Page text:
The 38-member board of the Metropolitan Water District of Southern California — the largest supplier of treated water in the United States delivering water to agencies serving 19 million people — is scheduled to vote on the $17 billion California WaterFix.

Metropolitan’s staff has waged a campaign in favor of the project for years and is recommending its board ratify the environmental review and also pay 26 percent of the cost, amounting to $4.3 billion. MWD’s wholesale water rates charged to 26 Southern California retail water districts and cities would rise 4.5 percent annually during the 18-year construction period, but the agency says WaterFix only accounts for 1 percent of the increase, with inflation accounting for the rest.

Gov. Jerry Brown and the state Department of Water Resources say the project will make water supplies more reliable, stabilize water flow and protect endangered fish species. The project would include installing three intakes north of the Sacramento-San Joaquin Delta and building two, 35-mile concrete diversion tunnels that would move water more efficiently into the State Water Project for cities and the federal Central Valley Project used by farmers. …

Read the full article from the Press-Enterprise

Jerry Brown’s Delta tunnels would triple water rates

Delta TunnelsGov. Jerry Brown’s $17 billion California Delta WaterFix tunnels are in trouble over a threat to triple water costs and a federal probe of $84.8 million in illegal payments.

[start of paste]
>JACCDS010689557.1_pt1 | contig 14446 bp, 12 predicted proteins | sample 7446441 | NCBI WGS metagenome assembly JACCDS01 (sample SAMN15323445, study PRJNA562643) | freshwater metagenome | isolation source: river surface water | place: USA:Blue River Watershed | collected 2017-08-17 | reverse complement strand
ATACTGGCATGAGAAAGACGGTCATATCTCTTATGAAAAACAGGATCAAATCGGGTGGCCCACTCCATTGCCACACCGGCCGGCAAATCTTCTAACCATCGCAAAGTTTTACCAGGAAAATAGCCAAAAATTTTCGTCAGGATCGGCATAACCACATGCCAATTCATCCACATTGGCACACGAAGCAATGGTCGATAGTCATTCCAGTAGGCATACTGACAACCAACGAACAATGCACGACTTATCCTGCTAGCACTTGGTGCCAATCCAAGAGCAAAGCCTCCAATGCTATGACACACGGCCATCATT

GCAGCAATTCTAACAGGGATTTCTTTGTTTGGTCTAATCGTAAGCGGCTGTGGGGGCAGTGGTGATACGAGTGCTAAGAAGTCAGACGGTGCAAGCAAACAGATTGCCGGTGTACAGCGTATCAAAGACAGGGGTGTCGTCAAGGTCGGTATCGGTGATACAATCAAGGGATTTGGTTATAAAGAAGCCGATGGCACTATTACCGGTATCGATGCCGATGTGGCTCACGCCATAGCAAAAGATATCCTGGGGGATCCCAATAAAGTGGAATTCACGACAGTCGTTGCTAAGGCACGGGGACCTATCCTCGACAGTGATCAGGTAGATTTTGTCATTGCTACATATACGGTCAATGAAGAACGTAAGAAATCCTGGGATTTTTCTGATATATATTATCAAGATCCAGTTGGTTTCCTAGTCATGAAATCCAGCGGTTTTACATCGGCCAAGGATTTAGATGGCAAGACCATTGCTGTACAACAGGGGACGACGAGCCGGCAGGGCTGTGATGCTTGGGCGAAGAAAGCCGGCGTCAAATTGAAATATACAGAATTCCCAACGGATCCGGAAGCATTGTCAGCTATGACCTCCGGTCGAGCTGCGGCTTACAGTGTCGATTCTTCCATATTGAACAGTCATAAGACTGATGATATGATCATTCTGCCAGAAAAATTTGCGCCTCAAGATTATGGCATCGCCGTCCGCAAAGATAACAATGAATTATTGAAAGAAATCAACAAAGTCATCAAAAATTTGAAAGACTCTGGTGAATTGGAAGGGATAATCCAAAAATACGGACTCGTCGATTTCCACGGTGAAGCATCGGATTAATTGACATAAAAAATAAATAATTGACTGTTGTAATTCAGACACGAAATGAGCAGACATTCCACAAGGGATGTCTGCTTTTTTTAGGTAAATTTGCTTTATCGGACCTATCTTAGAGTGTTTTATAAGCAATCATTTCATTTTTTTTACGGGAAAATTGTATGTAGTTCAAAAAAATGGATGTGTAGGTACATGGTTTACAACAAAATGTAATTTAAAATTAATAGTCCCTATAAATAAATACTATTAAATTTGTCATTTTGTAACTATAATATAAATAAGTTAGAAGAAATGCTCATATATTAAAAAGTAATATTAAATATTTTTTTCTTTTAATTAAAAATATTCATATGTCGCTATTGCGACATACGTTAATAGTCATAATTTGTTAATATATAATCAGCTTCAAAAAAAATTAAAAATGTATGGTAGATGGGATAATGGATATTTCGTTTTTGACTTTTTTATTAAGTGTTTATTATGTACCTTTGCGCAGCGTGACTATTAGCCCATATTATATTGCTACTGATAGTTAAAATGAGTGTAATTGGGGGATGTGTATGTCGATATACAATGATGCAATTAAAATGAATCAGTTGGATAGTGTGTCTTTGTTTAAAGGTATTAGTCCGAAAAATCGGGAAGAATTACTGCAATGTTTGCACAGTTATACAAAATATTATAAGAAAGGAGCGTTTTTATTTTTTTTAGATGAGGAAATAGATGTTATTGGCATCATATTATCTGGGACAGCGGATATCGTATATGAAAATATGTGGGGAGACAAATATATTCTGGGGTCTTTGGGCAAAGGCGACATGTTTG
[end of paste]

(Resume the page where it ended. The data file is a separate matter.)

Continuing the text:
The board of the Fresno-based Westlands Water District, America’s largest water supplier, voted 7 to 1 on September 19 to pull out their $4.5 billion, 26 percent participation in the $17 billion WaterFix, which planned to build two 40-foot wide tunnels stretching for 35 miles to protect fish and divert water from the Sacramento River to the California aqueducts that service the San Joaquin Valley farmers and Southern California cities.

The move followed a July 17 presentation by Goldman Sachs to the Westlands Water District titled, “California WaterFix Financing Strategies.” Goldman apparently estimated that to finance the project, the average cost of water exports from the Delta could rise by $260 per acre foot by 2033. That is two to three times the price paid to the Bureau of Reclamation this year.